Jesus says that in the resurrection, life will be different. There are things like marriage and customs around marriage and family life that are for this age. In that age, in the resurrection, your concerns about things like living on through others, like leaving behind someone to remember you, like dealing with the hardships of wanting something really badly or being told you should have something you can’t, won’t be important. What will matter is being children of God.
Jesus wasn’t against marriage or children. Remember how tough he is on divorce. Remember how he welcomed children and blessed them. Remember how angry he got at the Pharisees for not taking care of their parents (Matthew 15:3-9). Instead, Jesus teaches that in the resurrection, making sure there are children to pass along the family story, the family name, even to make sure the community continues, won’t be necessary. Marriage is for this age. It can be life-giving in this age. It can be holy for this age. But it can’t get you into heaven, and neither can having children or not having them, being remembered by name or not. And maybe that means that Christians are to think seriously about what marriage is for, and how and why and whether we parent children, whether we try to live through them, or raise them to know their first and most important identity is as children of God; whether we regard them as the future, or see them as the present, because here they are, gifts and children of God – right now.
Christians certainly did start to practice a new way of doing family by following Jesus, who did not marry, who did not father biological children, who formed a new family of those who do the will of God. “My mother and my brothers,” says Jesus, “are those who hear the word of God and do it” (Luke 8:21; in Matthew’s telling, Jesus includes sisters too; Matthew 12:50). Jesus was all for family and created a family large enough to include blood relatives and those related only by being children of God.
And Jesus’ family, the church, would grow, not based on how many children people gave birth to, but through the sharing of the good news of God’s love for all people in Jesus Christ and through the baptism that good news inspired people to undergo in order to join the family. So the family of Jesus would grow through people as varied as the Ethiopian Eunuch who couldn't possibly have fathered biological children but heard the gospel proclaimed by the apostle Philip and was baptized by him and takes the gospel back to Ethiopia (Acts 8); and Lydia, a merchant, who is baptized along with her whole household (Acts 16); and the jailer of Paul and Silas who is baptized along with his whole family (also Acts 16). It would grow because people like the unmarried apostle Paul, the married apostle Peter, and the Samaritan women who had been married five times and was living with someone not her husband all had encounters with the living Christ and had to share the experience with others.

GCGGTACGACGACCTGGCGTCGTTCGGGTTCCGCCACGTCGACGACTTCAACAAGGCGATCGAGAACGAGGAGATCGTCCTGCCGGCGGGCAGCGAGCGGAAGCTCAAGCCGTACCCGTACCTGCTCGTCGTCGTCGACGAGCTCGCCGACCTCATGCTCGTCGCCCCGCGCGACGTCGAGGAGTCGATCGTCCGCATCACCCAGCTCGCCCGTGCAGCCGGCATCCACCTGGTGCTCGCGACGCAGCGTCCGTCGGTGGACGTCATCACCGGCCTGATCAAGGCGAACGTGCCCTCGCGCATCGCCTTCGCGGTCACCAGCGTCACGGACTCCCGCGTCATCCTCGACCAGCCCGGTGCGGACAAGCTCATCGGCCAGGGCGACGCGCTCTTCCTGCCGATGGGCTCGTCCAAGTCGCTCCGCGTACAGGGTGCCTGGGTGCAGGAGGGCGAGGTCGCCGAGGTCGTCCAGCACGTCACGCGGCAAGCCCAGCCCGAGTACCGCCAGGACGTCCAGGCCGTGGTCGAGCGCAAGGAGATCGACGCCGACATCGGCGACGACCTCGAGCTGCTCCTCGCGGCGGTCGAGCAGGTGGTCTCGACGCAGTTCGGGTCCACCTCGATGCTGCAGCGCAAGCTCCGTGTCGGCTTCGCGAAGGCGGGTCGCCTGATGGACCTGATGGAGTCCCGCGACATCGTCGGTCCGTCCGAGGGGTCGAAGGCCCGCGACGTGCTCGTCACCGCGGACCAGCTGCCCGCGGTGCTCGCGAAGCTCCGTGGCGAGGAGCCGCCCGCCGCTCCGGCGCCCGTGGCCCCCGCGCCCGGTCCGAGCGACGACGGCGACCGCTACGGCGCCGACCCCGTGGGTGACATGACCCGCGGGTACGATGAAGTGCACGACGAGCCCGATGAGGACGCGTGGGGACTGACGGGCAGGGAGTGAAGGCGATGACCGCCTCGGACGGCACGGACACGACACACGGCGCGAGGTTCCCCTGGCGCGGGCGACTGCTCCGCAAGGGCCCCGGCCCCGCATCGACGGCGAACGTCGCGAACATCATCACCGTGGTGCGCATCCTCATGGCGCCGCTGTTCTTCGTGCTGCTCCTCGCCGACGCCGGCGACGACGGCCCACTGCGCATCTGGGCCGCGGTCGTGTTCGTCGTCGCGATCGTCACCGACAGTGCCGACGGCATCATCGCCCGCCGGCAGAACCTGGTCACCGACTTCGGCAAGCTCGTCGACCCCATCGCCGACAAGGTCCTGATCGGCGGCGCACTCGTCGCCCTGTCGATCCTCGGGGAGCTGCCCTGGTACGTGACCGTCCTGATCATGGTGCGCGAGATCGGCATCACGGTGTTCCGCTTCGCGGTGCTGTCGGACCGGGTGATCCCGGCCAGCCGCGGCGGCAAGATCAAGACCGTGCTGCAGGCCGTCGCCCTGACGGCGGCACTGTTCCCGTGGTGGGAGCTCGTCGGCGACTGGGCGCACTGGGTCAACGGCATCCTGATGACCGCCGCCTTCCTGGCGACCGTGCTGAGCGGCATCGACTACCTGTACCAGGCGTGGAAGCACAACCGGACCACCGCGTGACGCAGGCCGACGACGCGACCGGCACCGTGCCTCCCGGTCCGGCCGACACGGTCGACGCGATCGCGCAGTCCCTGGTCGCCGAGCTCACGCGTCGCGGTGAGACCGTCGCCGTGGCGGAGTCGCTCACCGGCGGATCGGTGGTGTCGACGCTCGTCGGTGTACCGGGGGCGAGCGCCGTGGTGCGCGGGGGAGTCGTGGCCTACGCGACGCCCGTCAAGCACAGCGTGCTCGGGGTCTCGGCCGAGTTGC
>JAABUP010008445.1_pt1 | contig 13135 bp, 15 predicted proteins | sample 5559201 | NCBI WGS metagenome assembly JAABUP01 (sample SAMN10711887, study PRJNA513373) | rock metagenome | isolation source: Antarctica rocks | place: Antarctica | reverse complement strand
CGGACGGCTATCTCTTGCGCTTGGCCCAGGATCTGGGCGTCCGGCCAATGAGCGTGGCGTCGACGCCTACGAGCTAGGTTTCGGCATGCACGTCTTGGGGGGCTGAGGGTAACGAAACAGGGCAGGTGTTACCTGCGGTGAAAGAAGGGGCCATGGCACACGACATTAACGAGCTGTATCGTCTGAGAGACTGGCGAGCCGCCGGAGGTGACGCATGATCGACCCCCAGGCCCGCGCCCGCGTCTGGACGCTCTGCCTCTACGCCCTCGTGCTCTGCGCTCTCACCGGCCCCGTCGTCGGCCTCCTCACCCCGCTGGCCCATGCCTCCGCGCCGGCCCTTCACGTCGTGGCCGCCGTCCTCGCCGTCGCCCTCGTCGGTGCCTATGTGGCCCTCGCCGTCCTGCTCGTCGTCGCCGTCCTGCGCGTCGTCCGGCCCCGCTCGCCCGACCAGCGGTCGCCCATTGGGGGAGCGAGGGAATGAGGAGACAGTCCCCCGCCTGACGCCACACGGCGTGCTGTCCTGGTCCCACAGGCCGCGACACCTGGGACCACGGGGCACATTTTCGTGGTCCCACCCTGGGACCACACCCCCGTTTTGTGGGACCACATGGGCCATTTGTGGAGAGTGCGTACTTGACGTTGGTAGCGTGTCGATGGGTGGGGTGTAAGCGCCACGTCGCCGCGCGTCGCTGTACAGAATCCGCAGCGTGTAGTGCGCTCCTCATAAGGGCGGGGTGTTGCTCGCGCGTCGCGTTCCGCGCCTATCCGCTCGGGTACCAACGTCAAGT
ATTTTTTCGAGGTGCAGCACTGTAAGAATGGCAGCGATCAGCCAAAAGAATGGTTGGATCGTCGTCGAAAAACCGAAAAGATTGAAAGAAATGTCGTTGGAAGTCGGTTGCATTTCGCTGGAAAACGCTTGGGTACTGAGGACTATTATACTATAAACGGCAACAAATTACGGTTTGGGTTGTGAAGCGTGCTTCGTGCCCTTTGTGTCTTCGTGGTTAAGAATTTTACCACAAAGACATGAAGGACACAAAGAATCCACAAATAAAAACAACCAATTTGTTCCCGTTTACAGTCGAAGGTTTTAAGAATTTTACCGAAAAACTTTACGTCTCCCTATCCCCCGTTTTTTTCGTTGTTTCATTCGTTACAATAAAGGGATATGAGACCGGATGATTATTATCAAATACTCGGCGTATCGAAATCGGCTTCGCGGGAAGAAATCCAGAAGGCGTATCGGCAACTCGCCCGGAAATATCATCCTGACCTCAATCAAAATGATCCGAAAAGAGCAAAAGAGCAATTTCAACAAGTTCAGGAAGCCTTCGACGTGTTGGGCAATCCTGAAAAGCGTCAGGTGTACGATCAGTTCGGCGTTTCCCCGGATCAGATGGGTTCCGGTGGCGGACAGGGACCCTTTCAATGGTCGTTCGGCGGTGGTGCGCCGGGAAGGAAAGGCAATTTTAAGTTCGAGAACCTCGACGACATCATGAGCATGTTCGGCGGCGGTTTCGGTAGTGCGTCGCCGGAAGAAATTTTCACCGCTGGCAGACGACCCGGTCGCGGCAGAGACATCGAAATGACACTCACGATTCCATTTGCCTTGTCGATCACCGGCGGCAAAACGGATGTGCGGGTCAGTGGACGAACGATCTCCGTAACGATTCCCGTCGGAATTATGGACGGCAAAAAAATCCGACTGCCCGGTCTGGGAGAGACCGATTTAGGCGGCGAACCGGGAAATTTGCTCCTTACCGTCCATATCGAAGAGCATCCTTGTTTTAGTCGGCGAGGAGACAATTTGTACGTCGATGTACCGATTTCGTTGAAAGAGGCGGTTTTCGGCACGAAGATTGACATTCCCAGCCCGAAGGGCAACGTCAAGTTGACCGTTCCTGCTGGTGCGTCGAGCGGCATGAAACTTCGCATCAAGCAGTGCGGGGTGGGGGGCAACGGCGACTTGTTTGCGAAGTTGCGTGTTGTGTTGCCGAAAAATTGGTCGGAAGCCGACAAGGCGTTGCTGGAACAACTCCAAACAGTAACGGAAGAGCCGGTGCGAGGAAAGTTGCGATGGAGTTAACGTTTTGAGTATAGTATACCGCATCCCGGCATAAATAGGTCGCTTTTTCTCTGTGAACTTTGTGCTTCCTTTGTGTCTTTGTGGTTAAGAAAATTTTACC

Being family with Jesus wouldn’t be easy, and all the children don’t always get along. They often squander their inheritance. They don’t always pass along the important traditions as they should. They sometimes ignore or don’t live up to the family resemblance. They need all the help of the good relationships of this age they can make and that can be nurtured by the church because this age is hard.
And yes, Sadducees ancient and new, there is a resurrection. And those who will live in that age will be there whether their names were remembered in this age or not – because they are remembered by God, the God of the living and not the God of the dead, the God who is the God of Abraham and Isaac and Jacob, is, not was, because even these ancient and flawed patriarchs are very much alive in God, our God, the constant—thanks be to God—between this age and the age to come.
Amy Richter is a priest who currently serves as an Episcopal Volunteer in Mission, working on the Galatians 6:2 (“Bear one another's burdens”) project, focusing on theological education, and serving as a visiting academic at the University of KwaZulu-Natal-Natal, South Africa. Her first novel, Antimony, has just been published. It’s a mystery involving myth, history, science, and scripture, of special interest to fans of young adult fiction. Along with her husband, Joe Pagano, she is the co-editor of Common Prayer: Reflections on Episcopal Worship. Joe and Amy blog at amyandjoegotoafrica.com.